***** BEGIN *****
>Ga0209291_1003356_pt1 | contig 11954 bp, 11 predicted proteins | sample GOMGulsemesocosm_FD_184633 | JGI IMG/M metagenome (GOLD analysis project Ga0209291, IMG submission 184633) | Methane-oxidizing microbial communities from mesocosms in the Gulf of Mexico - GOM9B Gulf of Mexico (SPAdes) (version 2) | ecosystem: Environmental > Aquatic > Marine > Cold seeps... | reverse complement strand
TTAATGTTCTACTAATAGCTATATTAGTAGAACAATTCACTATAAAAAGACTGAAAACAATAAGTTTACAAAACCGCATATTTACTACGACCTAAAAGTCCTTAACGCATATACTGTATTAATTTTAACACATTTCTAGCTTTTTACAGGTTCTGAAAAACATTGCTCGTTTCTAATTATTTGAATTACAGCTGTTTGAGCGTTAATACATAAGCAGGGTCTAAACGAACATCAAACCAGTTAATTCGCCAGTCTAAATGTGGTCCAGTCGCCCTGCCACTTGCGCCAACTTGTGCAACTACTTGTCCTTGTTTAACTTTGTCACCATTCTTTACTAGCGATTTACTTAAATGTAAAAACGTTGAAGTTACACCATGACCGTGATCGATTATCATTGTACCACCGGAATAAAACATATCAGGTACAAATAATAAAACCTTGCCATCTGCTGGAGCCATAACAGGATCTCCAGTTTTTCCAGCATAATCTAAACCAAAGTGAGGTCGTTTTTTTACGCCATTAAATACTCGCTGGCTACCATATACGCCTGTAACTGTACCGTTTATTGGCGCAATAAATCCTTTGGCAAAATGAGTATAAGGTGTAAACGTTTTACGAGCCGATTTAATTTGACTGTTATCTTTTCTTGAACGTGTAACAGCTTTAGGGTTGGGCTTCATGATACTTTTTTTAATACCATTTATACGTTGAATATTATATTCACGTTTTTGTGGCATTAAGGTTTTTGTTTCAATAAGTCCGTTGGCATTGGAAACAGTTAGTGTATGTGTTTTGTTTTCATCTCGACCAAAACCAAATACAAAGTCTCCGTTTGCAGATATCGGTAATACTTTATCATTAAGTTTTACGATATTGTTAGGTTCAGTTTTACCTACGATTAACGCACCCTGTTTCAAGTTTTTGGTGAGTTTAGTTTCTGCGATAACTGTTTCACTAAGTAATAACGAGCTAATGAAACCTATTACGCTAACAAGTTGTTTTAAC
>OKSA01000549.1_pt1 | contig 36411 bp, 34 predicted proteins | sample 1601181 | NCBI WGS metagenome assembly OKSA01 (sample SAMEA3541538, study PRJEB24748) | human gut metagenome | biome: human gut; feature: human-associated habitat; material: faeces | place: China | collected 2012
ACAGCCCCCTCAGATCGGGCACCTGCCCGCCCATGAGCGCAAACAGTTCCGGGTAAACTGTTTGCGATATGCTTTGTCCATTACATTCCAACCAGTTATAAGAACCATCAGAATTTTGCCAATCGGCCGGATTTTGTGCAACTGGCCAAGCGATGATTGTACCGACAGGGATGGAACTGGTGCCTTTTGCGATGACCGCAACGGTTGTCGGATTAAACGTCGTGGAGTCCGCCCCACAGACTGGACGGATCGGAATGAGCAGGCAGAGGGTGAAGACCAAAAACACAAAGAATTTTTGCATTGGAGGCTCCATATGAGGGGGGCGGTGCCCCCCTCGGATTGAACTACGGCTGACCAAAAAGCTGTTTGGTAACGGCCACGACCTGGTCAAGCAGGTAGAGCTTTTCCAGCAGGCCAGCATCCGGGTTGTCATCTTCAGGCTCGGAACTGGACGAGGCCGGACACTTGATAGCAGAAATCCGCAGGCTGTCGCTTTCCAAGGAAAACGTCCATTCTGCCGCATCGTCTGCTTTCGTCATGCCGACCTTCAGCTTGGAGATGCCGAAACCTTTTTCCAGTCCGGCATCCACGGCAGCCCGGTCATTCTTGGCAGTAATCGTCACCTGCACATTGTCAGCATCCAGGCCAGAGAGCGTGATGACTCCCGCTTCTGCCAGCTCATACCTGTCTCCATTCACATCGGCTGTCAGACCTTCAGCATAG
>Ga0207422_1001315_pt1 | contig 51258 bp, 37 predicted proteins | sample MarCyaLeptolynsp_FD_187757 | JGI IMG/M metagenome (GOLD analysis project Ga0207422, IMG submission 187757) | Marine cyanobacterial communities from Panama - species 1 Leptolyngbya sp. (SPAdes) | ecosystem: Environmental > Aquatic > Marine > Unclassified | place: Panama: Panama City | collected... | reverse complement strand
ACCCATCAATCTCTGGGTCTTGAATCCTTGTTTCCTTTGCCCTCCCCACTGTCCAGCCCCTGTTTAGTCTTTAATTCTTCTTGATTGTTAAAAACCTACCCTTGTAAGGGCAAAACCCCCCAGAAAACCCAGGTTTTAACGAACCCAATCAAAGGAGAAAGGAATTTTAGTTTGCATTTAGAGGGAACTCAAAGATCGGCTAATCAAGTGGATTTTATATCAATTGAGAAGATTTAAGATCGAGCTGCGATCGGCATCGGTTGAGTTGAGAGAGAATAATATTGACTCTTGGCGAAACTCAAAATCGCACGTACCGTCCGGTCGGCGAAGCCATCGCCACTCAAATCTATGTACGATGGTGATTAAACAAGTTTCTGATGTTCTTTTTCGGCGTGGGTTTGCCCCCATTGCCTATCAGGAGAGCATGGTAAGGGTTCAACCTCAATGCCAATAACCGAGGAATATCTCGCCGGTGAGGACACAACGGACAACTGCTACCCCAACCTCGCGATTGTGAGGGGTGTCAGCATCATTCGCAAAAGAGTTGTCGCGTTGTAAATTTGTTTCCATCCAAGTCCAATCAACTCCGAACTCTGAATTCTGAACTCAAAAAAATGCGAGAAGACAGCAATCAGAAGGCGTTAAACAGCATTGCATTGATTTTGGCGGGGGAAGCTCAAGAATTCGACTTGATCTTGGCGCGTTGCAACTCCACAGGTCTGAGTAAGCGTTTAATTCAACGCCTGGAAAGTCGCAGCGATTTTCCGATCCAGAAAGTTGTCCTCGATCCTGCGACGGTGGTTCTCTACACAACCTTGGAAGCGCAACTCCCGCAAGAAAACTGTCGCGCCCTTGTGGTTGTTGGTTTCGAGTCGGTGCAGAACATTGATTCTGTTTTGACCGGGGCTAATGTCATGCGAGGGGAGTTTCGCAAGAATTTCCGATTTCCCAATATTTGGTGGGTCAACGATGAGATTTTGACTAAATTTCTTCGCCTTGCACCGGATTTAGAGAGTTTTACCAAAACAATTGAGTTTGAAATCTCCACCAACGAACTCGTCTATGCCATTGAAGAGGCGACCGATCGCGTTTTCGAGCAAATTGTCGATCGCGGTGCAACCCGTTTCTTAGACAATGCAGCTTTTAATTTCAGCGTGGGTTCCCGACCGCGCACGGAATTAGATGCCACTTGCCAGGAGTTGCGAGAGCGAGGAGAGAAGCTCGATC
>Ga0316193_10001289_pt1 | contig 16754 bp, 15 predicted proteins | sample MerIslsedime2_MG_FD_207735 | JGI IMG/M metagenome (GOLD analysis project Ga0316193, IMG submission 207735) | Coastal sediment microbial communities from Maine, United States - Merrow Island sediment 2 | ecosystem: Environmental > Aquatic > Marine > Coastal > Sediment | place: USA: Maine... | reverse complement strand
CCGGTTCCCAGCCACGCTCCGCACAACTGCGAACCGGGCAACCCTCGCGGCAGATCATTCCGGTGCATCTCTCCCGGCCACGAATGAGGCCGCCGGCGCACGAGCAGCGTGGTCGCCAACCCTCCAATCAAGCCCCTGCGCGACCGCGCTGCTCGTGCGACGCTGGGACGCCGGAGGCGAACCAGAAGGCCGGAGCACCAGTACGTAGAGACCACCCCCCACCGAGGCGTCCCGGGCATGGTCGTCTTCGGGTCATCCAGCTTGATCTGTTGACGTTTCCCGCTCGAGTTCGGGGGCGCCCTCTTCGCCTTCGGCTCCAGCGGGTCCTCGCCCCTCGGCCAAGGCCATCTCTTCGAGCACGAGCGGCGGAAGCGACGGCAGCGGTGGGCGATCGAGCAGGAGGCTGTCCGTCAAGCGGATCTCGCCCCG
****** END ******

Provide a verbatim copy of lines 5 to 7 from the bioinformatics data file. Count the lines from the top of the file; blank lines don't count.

>Ga0207422_1001315_pt1 | contig 51258 bp, 37 predicted proteins | sample MarCyaLeptolynsp_FD_187757 | JGI IMG/M metagenome (GOLD analysis project Ga0207422, IMG submission 187757) | Marine cyanobacterial communities from Panama - species 1 Leptolyngbya sp. (SPAdes) | ecosystem: Environmental > Aquatic > Marine > Unclassified | place: Panama: Panama City | collected... | reverse complement strand
ACCCATCAATCTCTGGGTCTTGAATCCTTGTTTCCTTTGCCCTCCCCACTGTCCAGCCCCTGTTTAGTCTTTAATTCTTCTTGATTGTTAAAAACCTACCCTTGTAAGGGCAAAACCCCCCAGAAAACCCAGGTTTTAACGAACCCAATCAAAGGAGAAAGGAATTTTAGTTTGCATTTAGAGGGAACTCAAAGATCGGCTAATCAAGTGGATTTTATATCAATTGAGAAGATTTAAGATCGAGCTGCGATCGGCATCGGTTGAGTTGAGAGAGAATAATATTGACTCTTGGCGAAACTCAAAATCGCACGTACCGTCCGGTCGGCGAAGCCATCGCCACTCAAATCTATGTACGATGGTGATTAAACAAGTTTCTGATGTTCTTTTTCGGCGTGGGTTTGCCCCCATTGCCTATCAGGAGAGCATGGTAAGGGTTCAACCTCAATGCCAATAACCGAGGAATATCTCGCCGGTGAGGACACAACGGACAACTGCTACCCCAACCTCGCGATTGTGAGGGGTGTCAGCATCATTCGCAAAAGAGTTGTCGCGTTGTAAATTTGTTTCCATCCAAGTCCAATCAACTCCGAACTCTGAATTCTGAACTCAAAAAAATGCGAGAAGACAGCAATCAGAAGGCGTTAAACAGCATTGCATTGATTTTGGCGGGGGAAGCTCAAGAATTCGACTTGATCTTGGCGCGTTGCAACTCCACAGGTCTGAGTAAGCGTTTAATTCAACGCCTGGAAAGTCGCAGCGATTTTCCGATCCAGAAAGTTGTCCTCGATCCTGCGACGGTGGTTCTCTACACAACCTTGGAAGCGCAACTCCCGCAAGAAAACTGTCGCGCCCTTGTGGTTGTTGGTTTCGAGTCGGTGCAGAACATTGATTCTGTTTTGACCGGGGCTAATGTCATGCGAGGGGAGTTTCGCAAGAATTTCCGATTTCCCAATATTTGGTGGGTCAACGATGAGATTTTGACTAAATTTCTTCGCCTTGCACCGGATTTAGAGAGTTTTACCAAAACAATTGAGTTTGAAATCTCCACCAACGAACTCGTCTATGCCATTGAAGAGGCGACCGATCGCGTTTTCGAGCAAATTGTCGATCGCGGTGCAACCCGTTTCTTAGACAATGCAGCTTTTAATTTCAGCGTGGGTTCCCGACCGCGCACGGAATTAGATGCCACTTGCCAGGAGTTGCGAGAGCGAGGAGAGAAGCTCGATC
>Ga0316193_10001289_pt1 | contig 16754 bp, 15 predicted proteins | sample MerIslsedime2_MG_FD_207735 | JGI IMG/M metagenome (GOLD analysis project Ga0316193, IMG submission 207735) | Coastal sediment microbial communities from Maine, United States - Merrow Island sediment 2 | ecosystem: Environmental > Aquatic > Marine > Coastal > Sediment | place: USA: Maine... | reverse complement strand